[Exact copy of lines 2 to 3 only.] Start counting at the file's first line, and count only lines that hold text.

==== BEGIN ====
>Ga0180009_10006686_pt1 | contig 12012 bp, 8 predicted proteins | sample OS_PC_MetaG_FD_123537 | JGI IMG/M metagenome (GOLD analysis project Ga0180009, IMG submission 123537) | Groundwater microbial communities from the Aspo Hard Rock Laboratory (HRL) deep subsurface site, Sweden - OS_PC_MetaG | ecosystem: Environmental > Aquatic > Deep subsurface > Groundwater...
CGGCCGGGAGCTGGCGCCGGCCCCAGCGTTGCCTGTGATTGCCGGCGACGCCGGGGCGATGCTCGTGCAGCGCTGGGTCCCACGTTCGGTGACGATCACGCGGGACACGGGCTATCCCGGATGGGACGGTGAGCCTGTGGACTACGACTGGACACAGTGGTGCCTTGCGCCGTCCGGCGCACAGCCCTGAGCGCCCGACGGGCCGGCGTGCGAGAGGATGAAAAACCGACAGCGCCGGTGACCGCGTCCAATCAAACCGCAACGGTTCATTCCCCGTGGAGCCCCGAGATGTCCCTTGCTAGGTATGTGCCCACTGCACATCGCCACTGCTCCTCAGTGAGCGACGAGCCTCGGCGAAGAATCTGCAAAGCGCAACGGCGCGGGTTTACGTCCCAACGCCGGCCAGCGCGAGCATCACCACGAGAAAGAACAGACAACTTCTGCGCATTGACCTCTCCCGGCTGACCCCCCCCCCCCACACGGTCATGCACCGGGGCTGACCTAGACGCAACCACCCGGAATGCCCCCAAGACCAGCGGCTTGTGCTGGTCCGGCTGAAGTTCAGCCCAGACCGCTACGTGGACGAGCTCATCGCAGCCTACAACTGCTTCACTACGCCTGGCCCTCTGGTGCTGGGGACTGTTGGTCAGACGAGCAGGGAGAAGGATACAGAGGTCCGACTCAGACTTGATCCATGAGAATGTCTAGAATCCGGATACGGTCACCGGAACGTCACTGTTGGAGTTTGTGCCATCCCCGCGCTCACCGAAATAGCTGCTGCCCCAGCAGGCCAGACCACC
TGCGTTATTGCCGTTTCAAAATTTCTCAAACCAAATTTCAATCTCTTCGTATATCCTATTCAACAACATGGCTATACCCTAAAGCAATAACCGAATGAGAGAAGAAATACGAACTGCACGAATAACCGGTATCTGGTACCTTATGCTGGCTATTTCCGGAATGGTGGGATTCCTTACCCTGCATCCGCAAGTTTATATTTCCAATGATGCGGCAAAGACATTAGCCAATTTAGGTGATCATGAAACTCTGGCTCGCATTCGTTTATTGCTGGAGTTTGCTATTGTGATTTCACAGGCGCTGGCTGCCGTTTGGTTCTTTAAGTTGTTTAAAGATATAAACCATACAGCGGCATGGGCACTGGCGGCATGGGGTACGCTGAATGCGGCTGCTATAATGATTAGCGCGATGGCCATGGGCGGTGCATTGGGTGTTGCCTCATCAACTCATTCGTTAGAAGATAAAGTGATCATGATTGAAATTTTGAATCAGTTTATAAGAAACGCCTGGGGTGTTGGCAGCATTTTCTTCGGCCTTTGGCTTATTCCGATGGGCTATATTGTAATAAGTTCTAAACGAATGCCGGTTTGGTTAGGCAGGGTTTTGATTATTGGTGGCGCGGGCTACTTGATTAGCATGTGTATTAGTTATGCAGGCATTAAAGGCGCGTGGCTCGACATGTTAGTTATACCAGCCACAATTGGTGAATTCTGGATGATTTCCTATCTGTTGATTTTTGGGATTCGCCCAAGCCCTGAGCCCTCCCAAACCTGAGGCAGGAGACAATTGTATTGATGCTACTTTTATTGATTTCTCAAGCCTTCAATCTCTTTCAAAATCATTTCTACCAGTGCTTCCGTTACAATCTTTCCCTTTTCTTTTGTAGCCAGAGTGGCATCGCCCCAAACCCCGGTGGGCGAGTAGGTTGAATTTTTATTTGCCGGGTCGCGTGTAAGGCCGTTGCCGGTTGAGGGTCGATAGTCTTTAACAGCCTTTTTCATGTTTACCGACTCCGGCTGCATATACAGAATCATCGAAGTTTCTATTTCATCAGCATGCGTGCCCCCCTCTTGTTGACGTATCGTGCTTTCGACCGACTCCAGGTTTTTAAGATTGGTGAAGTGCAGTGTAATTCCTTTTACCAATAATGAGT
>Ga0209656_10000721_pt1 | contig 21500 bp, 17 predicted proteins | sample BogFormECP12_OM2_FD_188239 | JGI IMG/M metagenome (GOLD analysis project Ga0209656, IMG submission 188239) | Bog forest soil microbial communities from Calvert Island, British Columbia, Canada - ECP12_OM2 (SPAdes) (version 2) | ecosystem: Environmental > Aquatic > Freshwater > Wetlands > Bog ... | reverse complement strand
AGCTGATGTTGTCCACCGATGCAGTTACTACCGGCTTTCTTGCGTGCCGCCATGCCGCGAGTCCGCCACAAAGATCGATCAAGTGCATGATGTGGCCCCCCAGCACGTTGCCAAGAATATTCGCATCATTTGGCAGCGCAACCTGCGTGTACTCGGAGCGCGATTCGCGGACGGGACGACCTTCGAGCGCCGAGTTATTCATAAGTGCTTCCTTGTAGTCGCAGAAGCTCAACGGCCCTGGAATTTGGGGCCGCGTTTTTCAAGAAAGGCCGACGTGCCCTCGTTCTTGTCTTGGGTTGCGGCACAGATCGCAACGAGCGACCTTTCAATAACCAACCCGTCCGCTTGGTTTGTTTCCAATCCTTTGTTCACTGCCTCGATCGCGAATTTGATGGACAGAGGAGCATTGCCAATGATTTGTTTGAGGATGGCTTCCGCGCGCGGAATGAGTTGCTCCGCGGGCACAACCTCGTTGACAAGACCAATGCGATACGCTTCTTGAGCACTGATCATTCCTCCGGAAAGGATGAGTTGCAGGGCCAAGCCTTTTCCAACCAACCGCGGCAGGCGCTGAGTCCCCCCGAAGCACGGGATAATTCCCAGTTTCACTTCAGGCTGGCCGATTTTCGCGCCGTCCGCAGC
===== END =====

CGGCCGGGAGCTGGCGCCGGCCCCAGCGTTGCCTGTGATTGCCGGCGACGCCGGGGCGATGCTCGTGCAGCGCTGGGTCCCACGTTCGGTGACGATCACGCGGGACACGGGCTATCCCGGATGGGACGGTGAGCCTGTGGACTACGACTGGACACAGTGGTGCCTTGCGCCGTCCGGCGCACAGCCCTGAGCGCCCGACGGGCCGGCGTGCGAGAGGATGAAAAACCGACAGCGCCGGTGACCGCGTCCAATCAAACCGCAACGGTTCATTCCCCGTGGAGCCCCGAGATGTCCCTTGCTAGGTATGTGCCCACTGCACATCGCCACTGCTCCTCAGTGAGCGACGAGCCTCGGCGAAGAATCTGCAAAGCGCAACGGCGCGGGTTTACGTCCCAACGCCGGCCAGCGCGAGCATCACCACGAGAAAGAACAGACAACTTCTGCGCATTGACCTCTCCCGGCTGACCCCCCCCCCCCACACGGTCATGCACCGGGGCTGACCTAGACGCAACCACCCGGAATGCCCCCAAGACCAGCGGCTTGTGCTGGTCCGGCTGAAGTTCAGCCCAGACCGCTACGTGGACGAGCTCATCGCAGCCTACAACTGCTTCACTACGCCTGGCCCTCTGGTGCTGGGGACTGTTGGTCAGACGAGCAGGGAGAAGGATACAGAGGTCCGACTCAGACTTGATCCATGAGAATGTCTAGAATCCGGATACGGTCACCGGAACGTCACTGTTGGAGTTTGTGCCATCCCCGCGCTCACCGAAATAGCTGCTGCCCCAGCAGGCCAGACCACC
TGCGTTATTGCCGTTTCAAAATTTCTCAAACCAAATTTCAATCTCTTCGTATATCCTATTCAACAACATGGCTATACCCTAAAGCAATAACCGAATGAGAGAAGAAATACGAACTGCACGAATAACCGGTATCTGGTACCTTATGCTGGCTATTTCCGGAATGGTGGGATTCCTTACCCTGCATCCGCAAGTTTATATTTCCAATGATGCGGCAAAGACATTAGCCAATTTAGGTGATCATGAAACTCTGGCTCGCATTCGTTTATTGCTGGAGTTTGCTATTGTGATTTCACAGGCGCTGGCTGCCGTTTGGTTCTTTAAGTTGTTTAAAGATATAAACCATACAGCGGCATGGGCACTGGCGGCATGGGGTACGCTGAATGCGGCTGCTATAATGATTAGCGCGATGGCCATGGGCGGTGCATTGGGTGTTGCCTCATCAACTCATTCGTTAGAAGATAAAGTGATCATGATTGAAATTTTGAATCAGTTTATAAGAAACGCCTGGGGTGTTGGCAGCATTTTCTTCGGCCTTTGGCTTATTCCGATGGGCTATATTGTAATAAGTTCTAAACGAATGCCGGTTTGGTTAGGCAGGGTTTTGATTATTGGTGGCGCGGGCTACTTGATTAGCATGTGTATTAGTTATGCAGGCATTAAAGGCGCGTGGCTCGACATGTTAGTTATACCAGCCACAATTGGTGAATTCTGGATGATTTCCTATCTGTTGATTTTTGGGATTCGCCCAAGCCCTGAGCCCTCCCAAACCTGAGGCAGGAGACAATTGTATTGATGCTACTTTTATTGATTTCTCAAGCCTTCAATCTCTTTCAAAATCATTTCTACCAGTGCTTCCGTTACAATCTTTCCCTTTTCTTTTGTAGCCAGAGTGGCATCGCCCCAAACCCCGGTGGGCGAGTAGGTTGAATTTTTATTTGCCGGGTCGCGTGTAAGGCCGTTGCCGGTTGAGGGTCGATAGTCTTTAACAGCCTTTTTCATGTTTACCGACTCCGGCTGCATATACAGAATCATCGAAGTTTCTATTTCATCAGCATGCGTGCCCCCCTCTTGTTGACGTATCGTGCTTTCGACCGACTCCAGGTTTTTAAGATTGGTGAAGTGCAGTGTAATTCCTTTTACCAATAATGAGT